When you began reading the bad section of this article, you probably were expecting the offensive line to be mentioned. However, content had to be reserved for the ugly section and the offensive line for the Hotshots are the unfortunate winners. The issues with the offensive line are not solely the fault of the Hotshots, injuries have played a key role in disrupting chemistry and forced players that may have not expected to play to unexpectedly have to contribute. However, pro football isn’t always fair and injuries cannot be used as an excuse. The Hotshots offensive line has allowed the quarterback to be sacked 13 times, good enough for third most in the AAF. The issues with consistency on offense also lay at the feet of the offensive line, quarterback John Wolford is only completing 59% of his passes and as previously mentioned, is tied for most interceptions in the AAF with 6. The good news about the ugly side of things for the Hotshots is if some players can get healthy and chemistry can be established, this is a group capable of turning things around on the offensive line.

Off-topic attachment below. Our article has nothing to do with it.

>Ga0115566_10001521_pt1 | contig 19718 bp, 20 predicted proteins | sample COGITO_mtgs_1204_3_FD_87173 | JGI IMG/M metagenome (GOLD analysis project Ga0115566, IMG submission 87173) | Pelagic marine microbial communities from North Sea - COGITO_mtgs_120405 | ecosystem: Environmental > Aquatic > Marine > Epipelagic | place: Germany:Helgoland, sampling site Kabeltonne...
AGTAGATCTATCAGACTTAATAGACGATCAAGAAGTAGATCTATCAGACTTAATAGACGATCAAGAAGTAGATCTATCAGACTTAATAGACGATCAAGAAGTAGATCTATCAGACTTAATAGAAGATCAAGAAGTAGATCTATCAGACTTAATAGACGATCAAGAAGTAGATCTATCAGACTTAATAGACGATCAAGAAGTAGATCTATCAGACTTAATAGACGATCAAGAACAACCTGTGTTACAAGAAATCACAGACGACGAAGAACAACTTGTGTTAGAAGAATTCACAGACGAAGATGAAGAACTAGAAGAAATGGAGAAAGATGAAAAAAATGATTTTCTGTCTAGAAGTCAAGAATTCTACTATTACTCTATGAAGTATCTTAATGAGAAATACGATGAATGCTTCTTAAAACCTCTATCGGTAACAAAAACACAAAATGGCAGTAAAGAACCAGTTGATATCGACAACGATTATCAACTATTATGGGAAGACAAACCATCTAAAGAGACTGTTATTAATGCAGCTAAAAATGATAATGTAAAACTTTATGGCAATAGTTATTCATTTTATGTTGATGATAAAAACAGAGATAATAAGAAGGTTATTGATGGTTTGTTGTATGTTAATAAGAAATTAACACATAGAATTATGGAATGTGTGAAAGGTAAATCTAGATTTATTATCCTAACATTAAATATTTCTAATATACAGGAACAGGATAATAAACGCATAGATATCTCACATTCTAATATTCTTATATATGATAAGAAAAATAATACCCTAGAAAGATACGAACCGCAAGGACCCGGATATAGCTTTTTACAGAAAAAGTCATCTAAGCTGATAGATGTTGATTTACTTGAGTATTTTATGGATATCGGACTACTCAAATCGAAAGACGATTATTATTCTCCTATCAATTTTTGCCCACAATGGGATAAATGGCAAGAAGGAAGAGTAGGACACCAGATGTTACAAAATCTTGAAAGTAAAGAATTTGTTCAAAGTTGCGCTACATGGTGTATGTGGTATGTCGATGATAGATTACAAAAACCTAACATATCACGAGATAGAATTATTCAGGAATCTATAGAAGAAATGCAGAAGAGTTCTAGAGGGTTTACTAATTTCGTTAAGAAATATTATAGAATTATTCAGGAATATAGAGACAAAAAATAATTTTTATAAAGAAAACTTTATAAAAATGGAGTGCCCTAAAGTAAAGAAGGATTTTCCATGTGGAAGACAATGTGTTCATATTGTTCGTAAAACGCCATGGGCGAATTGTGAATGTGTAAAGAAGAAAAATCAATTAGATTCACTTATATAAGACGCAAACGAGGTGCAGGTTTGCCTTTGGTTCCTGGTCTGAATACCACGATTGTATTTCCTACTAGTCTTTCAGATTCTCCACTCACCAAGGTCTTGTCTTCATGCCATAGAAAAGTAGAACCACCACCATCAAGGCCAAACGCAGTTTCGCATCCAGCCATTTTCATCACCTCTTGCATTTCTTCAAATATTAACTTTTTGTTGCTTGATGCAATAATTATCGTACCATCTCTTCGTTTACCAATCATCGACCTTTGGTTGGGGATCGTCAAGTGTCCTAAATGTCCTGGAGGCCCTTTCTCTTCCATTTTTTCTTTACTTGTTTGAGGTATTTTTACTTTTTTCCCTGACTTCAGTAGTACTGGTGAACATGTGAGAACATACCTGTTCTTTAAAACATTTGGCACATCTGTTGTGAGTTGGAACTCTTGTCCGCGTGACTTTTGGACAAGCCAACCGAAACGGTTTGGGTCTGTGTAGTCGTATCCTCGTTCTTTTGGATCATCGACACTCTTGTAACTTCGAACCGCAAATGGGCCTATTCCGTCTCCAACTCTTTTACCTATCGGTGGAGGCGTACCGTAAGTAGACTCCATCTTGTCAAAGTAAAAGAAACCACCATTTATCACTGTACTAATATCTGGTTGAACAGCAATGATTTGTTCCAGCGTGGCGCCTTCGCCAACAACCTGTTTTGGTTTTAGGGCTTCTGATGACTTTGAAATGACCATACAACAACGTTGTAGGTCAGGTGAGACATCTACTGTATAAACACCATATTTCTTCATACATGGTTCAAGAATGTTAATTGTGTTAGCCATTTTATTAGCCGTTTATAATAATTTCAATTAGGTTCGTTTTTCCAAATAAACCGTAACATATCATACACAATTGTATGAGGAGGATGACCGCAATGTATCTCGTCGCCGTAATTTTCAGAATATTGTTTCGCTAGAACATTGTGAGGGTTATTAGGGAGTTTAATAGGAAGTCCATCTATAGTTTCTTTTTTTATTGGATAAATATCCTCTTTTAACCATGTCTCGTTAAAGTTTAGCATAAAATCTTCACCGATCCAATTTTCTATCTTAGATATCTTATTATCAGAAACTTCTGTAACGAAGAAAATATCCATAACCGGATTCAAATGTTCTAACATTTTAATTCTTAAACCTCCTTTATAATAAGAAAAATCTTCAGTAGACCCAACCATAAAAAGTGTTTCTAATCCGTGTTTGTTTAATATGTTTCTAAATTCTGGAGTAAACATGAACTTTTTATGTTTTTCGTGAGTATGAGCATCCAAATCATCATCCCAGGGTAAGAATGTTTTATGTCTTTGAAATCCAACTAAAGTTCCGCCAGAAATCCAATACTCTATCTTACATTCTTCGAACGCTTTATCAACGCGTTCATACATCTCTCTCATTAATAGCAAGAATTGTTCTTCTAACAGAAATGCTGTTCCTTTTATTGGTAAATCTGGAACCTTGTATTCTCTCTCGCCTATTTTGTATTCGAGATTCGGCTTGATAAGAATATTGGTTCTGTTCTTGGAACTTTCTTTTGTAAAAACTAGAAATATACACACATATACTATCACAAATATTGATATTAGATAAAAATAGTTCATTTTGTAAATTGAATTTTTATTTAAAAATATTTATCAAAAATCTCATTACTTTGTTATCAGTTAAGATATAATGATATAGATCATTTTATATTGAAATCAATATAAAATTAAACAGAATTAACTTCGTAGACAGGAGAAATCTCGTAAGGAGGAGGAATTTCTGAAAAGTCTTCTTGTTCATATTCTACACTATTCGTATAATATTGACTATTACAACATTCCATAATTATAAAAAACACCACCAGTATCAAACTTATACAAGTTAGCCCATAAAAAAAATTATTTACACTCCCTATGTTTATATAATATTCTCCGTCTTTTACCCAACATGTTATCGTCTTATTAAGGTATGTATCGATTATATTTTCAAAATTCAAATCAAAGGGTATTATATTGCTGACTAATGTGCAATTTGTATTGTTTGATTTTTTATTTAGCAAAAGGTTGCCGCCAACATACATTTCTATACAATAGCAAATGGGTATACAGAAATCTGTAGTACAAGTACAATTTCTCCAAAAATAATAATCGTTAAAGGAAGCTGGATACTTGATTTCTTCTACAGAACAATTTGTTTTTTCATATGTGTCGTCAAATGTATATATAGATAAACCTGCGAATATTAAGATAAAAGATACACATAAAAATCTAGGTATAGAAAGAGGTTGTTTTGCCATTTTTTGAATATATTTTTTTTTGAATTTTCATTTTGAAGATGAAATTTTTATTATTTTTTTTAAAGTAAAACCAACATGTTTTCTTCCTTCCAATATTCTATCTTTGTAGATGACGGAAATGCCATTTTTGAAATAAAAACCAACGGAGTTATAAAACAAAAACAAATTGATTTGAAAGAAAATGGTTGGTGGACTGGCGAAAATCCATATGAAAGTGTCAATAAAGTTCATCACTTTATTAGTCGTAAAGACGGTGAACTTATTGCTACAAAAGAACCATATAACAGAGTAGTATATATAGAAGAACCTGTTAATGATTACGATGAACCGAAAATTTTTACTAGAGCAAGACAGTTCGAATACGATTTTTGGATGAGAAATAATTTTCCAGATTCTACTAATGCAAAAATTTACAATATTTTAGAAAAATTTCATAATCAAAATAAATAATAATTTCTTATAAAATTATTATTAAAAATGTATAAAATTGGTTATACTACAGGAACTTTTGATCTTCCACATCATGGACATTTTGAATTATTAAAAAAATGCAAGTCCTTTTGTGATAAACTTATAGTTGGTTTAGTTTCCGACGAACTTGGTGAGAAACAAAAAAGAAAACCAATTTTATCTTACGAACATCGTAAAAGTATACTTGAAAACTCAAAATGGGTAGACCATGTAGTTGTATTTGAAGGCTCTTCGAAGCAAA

I have been saying over the past several weeks that the Arizona Hotshots are at a crossroads. They currently sit at 2-3 and have the undefeated Orlando Apollos next on the schedule. Assuming the Hotshots drop the game to Orlando, the Hotshots could potentially be forced into a situation where they cannot lose again if they want to make the postseason. The good news is this group is capable of accomplishing the feat. The perfect storm of negativity has put them in their current position but a perfect storm of positivity could put the Hotshots in a situation where no one outside of the Orlando Apollos would want to play them. When teams are stuck in the middle, they must dig their way out by building on the good and pulling out the bad and ugly. The fate of the 2019 Arizona Hotshots will rest solely on the ability of the offensive line to gel and the ability of Rashad “Rocket” Ross to continue to be the premier weapon in the AAF. Of course, this is all hypothetical and things can change in a heartbeat, we must remain in reality and grade the Hotshots of what has actually happened in the first five weeks. Unfortunately, if the Hotshots cannot get things turned around they could potentially be looking at a failing grade. Failure is a lesson no one wants to learn but the Hotshots continue to ride the line between being average and failure. The final five weeks will determine the Hotshots fate of having the opportunity to spend the spring in Vegas for the AAF championship or if they will have to stay home and prepare for summer school.